Unlike the 2021 and 2022 festivals, SNW XVI isn’t occurring under the shadow of an overwhelming COVID pandemic, which science and medicine have now brought under a degree of control. But science and tech are still essential components of other problems that we face, either by solving them or causing them. That’s reflected in the theme of SNW XVI: “(art)ificial,” a compound word that immediately brings to mind artificial intelligence (which is beginning to look like a major issue for society). But it is really meant to point to the human creativity that manifests itself in art – here, the art of filmmaking – and science, which inevitably affects the world around us and our vision of it. It shouldn’t be surprising then that many of the films shown in SNW XVI are driven by current issues.
As in previous festivals, the films broadly sample current independent science cinema. According to SNW XVI data, the 64 documentaries, fictional dramas, animated and experimental films selected this year come from over 35 countries. The films are directed, written, and produced by people of diverse geographic, cultural, and ethnic backgrounds. And judging by the names of the directors, they are nearly equally divided between men and women. With this world-wide representation of filmmakers, we should expect the films to reflect truly important concerns.
Certainly that’s the case for our biggest global problem, climate change. Nearly a third of the films deal with climate change or associated issues such as global catastrophe, the sustainable use of resources, geoengineering and ecological impact, and the interactions between humanity and the natural world. Among these, I found five films that illuminate these aspects in varied ways.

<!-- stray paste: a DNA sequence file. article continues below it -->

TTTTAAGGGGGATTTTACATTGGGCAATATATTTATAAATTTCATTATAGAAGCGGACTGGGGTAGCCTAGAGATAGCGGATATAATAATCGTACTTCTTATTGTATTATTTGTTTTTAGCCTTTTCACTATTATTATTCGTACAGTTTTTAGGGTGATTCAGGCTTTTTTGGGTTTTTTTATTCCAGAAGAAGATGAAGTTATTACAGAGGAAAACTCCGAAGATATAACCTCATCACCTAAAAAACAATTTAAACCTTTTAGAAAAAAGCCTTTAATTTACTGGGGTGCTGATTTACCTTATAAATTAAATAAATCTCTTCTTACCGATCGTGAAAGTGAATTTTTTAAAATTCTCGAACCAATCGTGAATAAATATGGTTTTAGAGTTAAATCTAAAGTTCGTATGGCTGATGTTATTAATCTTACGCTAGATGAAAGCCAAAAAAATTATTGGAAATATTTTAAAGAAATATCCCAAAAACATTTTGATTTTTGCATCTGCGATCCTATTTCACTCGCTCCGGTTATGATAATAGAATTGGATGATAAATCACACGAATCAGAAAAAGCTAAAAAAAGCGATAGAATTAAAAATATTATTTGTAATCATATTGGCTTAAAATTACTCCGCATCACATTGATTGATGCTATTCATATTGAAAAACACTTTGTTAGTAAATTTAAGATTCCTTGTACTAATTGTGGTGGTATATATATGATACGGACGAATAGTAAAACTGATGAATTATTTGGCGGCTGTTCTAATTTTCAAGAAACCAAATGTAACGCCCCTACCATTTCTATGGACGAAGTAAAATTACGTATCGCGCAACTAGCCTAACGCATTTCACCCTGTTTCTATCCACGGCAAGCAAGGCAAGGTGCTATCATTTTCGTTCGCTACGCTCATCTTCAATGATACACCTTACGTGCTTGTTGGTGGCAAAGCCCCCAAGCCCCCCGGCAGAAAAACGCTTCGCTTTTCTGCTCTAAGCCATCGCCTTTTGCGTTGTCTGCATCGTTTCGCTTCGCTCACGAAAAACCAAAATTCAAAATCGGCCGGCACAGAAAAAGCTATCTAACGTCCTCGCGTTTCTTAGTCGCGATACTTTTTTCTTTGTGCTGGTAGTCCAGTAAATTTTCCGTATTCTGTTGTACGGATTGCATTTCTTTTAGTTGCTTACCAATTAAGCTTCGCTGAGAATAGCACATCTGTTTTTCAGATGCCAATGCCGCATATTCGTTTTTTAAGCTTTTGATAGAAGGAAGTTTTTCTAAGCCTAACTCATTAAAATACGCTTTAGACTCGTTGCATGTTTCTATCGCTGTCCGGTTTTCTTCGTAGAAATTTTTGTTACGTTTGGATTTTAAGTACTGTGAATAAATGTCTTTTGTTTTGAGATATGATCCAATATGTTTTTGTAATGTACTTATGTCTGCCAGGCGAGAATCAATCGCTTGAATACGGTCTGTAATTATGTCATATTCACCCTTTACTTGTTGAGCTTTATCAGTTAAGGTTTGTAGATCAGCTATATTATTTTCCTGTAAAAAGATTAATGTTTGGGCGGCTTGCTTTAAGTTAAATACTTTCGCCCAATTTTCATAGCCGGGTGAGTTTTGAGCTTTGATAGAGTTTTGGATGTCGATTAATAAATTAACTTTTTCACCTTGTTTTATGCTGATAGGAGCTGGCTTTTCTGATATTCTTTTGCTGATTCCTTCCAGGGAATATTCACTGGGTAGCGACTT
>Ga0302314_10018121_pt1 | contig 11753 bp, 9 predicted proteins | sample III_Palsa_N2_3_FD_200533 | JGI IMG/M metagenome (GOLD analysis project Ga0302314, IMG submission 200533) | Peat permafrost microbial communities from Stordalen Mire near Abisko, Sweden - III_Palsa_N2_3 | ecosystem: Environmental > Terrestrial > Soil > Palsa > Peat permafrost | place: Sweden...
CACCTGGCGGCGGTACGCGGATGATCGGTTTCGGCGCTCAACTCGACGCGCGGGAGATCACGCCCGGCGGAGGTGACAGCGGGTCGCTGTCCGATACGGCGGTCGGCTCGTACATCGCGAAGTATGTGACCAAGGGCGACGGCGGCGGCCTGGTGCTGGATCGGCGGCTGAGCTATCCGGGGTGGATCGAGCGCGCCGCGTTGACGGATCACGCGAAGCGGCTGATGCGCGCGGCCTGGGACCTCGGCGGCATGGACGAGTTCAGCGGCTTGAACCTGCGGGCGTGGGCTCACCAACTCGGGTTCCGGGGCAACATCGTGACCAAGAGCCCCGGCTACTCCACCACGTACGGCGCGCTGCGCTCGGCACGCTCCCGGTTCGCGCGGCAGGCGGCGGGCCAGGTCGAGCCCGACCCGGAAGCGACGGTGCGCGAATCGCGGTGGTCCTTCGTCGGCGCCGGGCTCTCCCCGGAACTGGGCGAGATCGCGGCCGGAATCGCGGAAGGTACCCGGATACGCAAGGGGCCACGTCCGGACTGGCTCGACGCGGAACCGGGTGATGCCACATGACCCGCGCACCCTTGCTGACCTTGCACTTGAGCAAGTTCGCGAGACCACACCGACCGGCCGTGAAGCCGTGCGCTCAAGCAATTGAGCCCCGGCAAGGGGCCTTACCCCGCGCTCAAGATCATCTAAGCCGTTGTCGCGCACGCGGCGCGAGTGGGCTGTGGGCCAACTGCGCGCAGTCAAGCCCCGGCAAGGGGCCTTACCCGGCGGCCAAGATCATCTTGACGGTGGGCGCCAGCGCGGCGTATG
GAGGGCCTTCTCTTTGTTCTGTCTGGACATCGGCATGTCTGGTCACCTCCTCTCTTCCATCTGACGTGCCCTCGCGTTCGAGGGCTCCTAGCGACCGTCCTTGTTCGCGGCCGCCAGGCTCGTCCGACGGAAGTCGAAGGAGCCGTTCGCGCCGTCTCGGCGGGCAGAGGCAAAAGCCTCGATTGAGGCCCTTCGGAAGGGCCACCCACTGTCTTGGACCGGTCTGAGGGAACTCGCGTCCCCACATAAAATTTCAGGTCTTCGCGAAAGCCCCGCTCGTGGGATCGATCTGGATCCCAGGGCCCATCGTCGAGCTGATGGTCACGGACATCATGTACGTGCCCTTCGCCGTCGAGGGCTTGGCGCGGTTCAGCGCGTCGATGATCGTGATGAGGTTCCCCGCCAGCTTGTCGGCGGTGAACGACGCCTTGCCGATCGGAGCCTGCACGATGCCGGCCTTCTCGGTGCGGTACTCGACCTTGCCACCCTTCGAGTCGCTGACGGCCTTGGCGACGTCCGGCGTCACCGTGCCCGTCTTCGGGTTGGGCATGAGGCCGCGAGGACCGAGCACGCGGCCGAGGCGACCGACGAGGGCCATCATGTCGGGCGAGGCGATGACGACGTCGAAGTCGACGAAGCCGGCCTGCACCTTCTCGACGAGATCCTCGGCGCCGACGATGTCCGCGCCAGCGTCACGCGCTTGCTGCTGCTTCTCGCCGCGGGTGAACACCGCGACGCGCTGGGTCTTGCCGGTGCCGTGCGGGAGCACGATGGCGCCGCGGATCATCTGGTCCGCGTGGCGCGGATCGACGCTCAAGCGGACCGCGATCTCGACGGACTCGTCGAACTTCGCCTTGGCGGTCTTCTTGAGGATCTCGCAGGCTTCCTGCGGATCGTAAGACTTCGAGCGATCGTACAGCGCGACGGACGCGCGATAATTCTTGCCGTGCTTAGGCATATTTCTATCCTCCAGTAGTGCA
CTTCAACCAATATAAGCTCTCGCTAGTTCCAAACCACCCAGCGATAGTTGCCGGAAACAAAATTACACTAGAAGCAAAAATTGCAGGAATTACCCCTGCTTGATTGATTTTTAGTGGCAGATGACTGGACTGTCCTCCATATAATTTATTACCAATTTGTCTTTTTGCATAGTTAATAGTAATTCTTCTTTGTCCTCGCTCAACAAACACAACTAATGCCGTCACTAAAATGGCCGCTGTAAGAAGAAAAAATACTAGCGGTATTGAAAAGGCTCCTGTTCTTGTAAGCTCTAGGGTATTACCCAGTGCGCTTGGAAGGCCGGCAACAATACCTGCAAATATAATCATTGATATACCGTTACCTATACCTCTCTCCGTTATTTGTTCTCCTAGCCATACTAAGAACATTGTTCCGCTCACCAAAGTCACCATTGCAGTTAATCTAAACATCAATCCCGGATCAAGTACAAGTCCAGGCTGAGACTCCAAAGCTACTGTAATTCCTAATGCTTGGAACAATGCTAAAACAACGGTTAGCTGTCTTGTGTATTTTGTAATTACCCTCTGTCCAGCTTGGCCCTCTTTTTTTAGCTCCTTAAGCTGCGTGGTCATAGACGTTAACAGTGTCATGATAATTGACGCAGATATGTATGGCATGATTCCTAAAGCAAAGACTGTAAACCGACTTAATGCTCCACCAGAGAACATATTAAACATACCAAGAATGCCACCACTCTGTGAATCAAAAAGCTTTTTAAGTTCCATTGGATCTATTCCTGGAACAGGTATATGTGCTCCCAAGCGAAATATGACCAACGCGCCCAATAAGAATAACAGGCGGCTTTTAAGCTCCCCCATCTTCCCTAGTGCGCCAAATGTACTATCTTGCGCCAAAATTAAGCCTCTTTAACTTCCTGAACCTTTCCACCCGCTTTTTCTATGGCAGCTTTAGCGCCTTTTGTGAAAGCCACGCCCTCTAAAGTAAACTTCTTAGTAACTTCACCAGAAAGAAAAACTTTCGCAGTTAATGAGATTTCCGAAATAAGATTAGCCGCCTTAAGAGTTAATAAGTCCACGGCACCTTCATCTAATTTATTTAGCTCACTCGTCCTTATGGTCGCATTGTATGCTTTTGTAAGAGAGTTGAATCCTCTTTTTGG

TerraForma (Laurence Durkin and Kevin Brennan, Ireland, 62 min, 2023) opens with shots of waves surging and breaking against jagged rocks. A voice-over tells us that this is Ascension Island, formed by a volcanic eruption from the seabed which produced magma that cooled into a small rocky speck in the middle of the south Atlantic Ocean. This barren place lacked water and could not support life. But starting in 1847, British botanist Joseph Hooker made it more habitable by shipping in trees and bushes from elsewhere. Planted atop the island’s Green Mountain, they held moisture, increased rainfall, and enhanced the soil. The result still exists today: a flourishing ecosystem that the film shows with images of lush forest growth on the mountaintop and other greenery lower down.
This is a small-scale example of terraforming, the science fiction idea of altering a whole planet such as Mars to make it Earth-like for humans; and the real-world idea of geoengineering our planet to combat global warming. In the film, environmental author Fred Pearce and other experts use the greening of Ascension to draw lessons for bigger terraforming projects. One is to be sure of our priorities, so as to really terraform to a better world. Another, novel to me, is to view the idea of “nature” more broadly. On Earth, nature includes living things; elsewhere, it may only be non-living “magnificent desolation,” as astronaut Buzz Aldrin described the Moon’s surface, which should be preserved, not remade. The comments are interspersed with images of the mutual interaction of humanity and Ascension Island. TerraForma inspires viewers to think about humanity’s place in nature, and our assumed entitlement to changing it.